Letters to the Editor

FTS 2001 Vendors to Blame

The opinion piece by Warren H. Suss concentrates on federal agencies' fear or reluctance to transition to the new contract and completely overlooks the total lack of preparation the FTS 2001 vendors have demonstrated ["A war over FTS 2001," FCW, March 27].

My experience is in dealing with Sprint. When the contract was awarded, they didn't know how to take an order or how to track an order. We began faxing orders to them before the online system became available. Even with the online ordering system, orders placed with Sprint must be manually re-keyed into three or four different systems — often causing errors. Sprint operations are not a very good example of a contract that is supposed to lead the government into new ways of doing business.

Local exchange carriers can reject an order as a bad address for as little as having "Ave." instead of "Avenue." Sprint is completely at the mercy of the LECs as far as circuit delivery is concerned. Sprint has yet to deliver an invoice system that satisfies the request for proposals allowing direct billing and information roll-up.

Yes, the contract offers significant savings, but the lack of transition enthusiasm cannot be dumped solely on the doorstep of federal agencies. The vendors are at least partially to blame.

The lack of preparedness demonstrated by the FTS 2001 vendors should be sufficient grounds for the General Services Administration to say that the first year's minimum revenue guarantee is void. The entire minimum guarantee concept was very poorly thought out. It would have been much better to give them a significantly smaller guarantee ($100 million) and say, "There is lots of money to be made on this contract, and your performance will dictate how much of it goes to your company."

I am not trying to bash either Sprint or MCI WorldCom, but putting all the "transition reluctance" on the federal agencies is not fair to the hardworking government staff trying to make transition happen.

Name withheld by request

Department of Veterans Affairs

A Tangled Web

I think that, with exceptions like the Library of Congress, federal Web sites aren't what you'd expect to see from the government that invented the Internet ["Customer disservice," FCW, April 24]. In my experience, one reason is that good agency developers can't install anything to the Web without getting approval from a central agency authority in charge of Web servers, partly because they're in control of giving out new URLs.

In most automatic data processing areas, a single inner-driven government employee who sees a problem can take the initiative to make it better, but — at least in my organization, the Department of Veterans Affairs — the Web is different. That stuff gets done s-l-o-w-l-y, it often gets done without industry-standard eye candy and it only gets done by those experienced in "hacking" through the internal bureacracy in question.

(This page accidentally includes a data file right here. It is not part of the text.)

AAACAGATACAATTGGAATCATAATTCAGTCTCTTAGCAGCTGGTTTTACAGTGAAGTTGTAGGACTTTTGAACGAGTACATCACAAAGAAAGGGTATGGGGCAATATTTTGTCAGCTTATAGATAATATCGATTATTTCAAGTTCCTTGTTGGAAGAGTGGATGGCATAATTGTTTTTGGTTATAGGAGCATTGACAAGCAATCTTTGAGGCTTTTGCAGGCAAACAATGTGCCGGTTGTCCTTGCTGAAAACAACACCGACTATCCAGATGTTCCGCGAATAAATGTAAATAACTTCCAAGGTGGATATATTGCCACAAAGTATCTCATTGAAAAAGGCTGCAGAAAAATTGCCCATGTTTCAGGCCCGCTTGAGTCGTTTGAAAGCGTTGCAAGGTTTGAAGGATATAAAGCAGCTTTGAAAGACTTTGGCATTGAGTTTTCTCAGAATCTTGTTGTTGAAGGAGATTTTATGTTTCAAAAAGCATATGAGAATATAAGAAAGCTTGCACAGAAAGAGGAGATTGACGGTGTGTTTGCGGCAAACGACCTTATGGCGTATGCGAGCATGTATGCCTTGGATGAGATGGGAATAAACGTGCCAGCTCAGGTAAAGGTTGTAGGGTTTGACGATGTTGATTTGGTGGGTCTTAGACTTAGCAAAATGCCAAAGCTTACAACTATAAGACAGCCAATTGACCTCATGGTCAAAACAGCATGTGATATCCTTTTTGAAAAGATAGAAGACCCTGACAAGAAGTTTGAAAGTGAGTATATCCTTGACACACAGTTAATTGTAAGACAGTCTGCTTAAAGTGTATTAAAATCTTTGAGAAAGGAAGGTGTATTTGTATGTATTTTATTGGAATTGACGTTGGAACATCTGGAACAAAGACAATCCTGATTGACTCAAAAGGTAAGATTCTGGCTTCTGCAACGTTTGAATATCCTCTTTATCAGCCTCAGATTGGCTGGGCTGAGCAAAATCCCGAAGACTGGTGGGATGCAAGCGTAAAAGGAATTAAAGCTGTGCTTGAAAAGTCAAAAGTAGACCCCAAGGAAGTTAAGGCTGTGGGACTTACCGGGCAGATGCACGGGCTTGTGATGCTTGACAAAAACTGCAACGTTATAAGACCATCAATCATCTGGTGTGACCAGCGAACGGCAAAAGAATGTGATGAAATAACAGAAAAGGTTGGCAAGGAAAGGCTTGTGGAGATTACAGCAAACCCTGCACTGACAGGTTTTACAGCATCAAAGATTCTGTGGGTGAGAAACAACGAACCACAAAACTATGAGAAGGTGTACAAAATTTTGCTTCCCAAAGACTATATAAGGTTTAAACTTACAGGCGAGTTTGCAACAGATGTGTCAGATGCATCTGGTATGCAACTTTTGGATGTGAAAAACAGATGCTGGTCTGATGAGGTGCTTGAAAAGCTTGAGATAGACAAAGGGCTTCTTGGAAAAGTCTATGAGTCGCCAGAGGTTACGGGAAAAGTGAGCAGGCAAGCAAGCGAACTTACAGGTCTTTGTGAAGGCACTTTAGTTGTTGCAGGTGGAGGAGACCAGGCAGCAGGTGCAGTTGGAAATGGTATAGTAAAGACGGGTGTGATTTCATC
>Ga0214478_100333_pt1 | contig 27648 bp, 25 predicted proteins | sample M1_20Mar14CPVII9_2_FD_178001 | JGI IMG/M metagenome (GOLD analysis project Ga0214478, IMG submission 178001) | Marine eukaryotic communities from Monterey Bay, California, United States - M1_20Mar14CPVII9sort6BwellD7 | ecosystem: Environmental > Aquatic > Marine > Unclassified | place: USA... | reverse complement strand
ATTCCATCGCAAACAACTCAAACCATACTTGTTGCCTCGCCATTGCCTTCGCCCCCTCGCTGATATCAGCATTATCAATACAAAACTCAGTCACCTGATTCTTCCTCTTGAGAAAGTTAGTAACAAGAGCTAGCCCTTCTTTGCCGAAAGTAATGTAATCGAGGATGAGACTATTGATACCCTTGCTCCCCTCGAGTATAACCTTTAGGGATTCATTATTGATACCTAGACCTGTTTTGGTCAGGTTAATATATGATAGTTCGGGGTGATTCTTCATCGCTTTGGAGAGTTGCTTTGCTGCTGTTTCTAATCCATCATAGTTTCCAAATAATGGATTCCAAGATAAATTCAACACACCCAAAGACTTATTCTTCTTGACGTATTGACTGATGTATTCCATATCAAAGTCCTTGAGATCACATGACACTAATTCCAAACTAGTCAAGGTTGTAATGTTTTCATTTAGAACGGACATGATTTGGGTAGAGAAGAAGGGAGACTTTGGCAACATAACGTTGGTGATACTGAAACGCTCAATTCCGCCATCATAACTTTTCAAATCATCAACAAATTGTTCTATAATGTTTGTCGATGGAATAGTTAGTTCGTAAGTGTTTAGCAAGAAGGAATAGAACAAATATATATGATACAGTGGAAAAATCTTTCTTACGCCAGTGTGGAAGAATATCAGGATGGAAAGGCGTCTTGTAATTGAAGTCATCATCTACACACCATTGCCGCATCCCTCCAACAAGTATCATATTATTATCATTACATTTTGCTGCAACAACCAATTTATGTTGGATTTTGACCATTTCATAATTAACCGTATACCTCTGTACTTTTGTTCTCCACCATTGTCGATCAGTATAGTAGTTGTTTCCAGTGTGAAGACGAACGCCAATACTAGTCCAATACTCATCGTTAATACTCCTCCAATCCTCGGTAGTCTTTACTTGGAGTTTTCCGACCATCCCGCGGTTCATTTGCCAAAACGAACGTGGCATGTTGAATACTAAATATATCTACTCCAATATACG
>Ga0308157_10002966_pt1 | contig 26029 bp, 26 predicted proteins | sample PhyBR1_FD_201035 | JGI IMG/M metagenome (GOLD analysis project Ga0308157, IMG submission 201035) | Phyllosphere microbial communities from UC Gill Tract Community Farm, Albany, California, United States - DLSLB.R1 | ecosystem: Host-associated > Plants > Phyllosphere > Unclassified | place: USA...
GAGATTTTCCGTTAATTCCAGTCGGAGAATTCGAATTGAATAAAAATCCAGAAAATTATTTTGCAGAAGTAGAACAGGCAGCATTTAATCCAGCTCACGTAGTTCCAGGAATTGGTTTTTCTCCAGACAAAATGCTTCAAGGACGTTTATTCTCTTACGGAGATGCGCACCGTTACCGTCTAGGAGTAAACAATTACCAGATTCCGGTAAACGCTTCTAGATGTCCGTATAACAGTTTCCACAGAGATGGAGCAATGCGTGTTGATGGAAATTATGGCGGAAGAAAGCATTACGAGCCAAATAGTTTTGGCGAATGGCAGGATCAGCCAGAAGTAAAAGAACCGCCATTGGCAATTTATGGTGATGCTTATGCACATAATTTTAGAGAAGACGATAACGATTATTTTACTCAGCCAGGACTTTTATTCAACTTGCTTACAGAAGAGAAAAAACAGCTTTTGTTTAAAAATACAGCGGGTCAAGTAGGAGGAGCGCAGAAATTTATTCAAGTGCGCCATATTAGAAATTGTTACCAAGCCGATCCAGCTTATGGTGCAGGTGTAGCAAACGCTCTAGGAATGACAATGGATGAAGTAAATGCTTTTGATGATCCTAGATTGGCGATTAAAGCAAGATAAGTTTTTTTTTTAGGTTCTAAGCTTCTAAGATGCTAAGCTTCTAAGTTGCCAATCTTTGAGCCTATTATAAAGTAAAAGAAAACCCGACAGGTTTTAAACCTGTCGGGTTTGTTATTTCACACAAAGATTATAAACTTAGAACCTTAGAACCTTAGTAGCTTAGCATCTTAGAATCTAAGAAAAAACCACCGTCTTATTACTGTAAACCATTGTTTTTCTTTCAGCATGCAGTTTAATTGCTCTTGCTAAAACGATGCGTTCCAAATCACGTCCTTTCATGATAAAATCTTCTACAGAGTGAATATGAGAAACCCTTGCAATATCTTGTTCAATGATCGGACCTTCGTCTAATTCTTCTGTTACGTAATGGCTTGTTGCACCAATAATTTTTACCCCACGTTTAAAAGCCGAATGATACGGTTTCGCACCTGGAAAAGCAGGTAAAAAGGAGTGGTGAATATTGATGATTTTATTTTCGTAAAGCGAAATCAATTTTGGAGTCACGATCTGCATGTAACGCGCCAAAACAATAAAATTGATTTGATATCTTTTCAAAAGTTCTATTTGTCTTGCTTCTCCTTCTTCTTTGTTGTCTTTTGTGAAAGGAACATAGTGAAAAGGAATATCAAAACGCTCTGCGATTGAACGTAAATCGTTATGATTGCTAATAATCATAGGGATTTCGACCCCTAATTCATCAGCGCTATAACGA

Part of it is that government Web sites are more likely than most to be challenged by real hackers, so anything newish generates lots of security discussion. But just because folks spend a lot of time justifying their security approach to upper management doesn't mean they're doing a superior job of it.

We need more columns like these. This kind of feedback will make those lousy agency processes and systems better, unless the managers involved are foolish enough to turn defensive.

Name withheld by request

Faster, Cheaper — Not Better

Steve Kelman's article praising NASA's "risk-taking" administrator missed the point ["Don't pounce on failures," FCW, April 24]. The question is why it took three successive mission failures before an "independent panel" was brought in to review the situation.

One wonders if top NASA managers were so busy basking in the glow of the "faster, better, cheaper" limelight that they forgot to listen to their people. Lower-echelon folks are the first to know when frugality has pushed the project to the ragged edge and beyond. That begs the culture question: Would anyone who raised early concerns still be considered a team player by the administrator?

If Kelman's math is correct, the "new age" NASA leadership has been unable to improve on the mission success rate achieved by the old NASA "bureaucrats," despite having far better technology and ample data from the successful missions. That's food for thought.

Michael D. May

General Services Administration

Federal Way, Wash.

E-filing: The Other Story

I'm glad Jim Wyant had a good experience e-filing using TurboTax ["Letters," FCW, April 17]. However, I think Intuit has a way to go. Actually, I think the Internal Revenue Service should eliminate the middleman and permit taxpayers to e-file directly with them.

I tried e-filing with TurboTax. For the federal return, Intuit indicated the transmission was successful. However, after several weeks with no receipt [from the IRS], I filed to the IRS using paper. Intuit's failure to process my electronic return thus resulted in a delay of my refund.

I also tried filing my Maryland return electronically with Intuit. I got an error message, which seemed to indicate to me that Intuit had programmed the state tax for Maryland incorrectly for electronic filing. So I filed my Maryland return the old-fashioned way too, but didn't have the delay I had with the IRS since I knew immediately that Intuit wasn't processing it.

Intuit batted 0 for 2. Get rid of the middleman!

Bill Samuel

Environmental Protection Agency

Federal Computer Week welcomes your letters. Write to us at letters@fcw.com.

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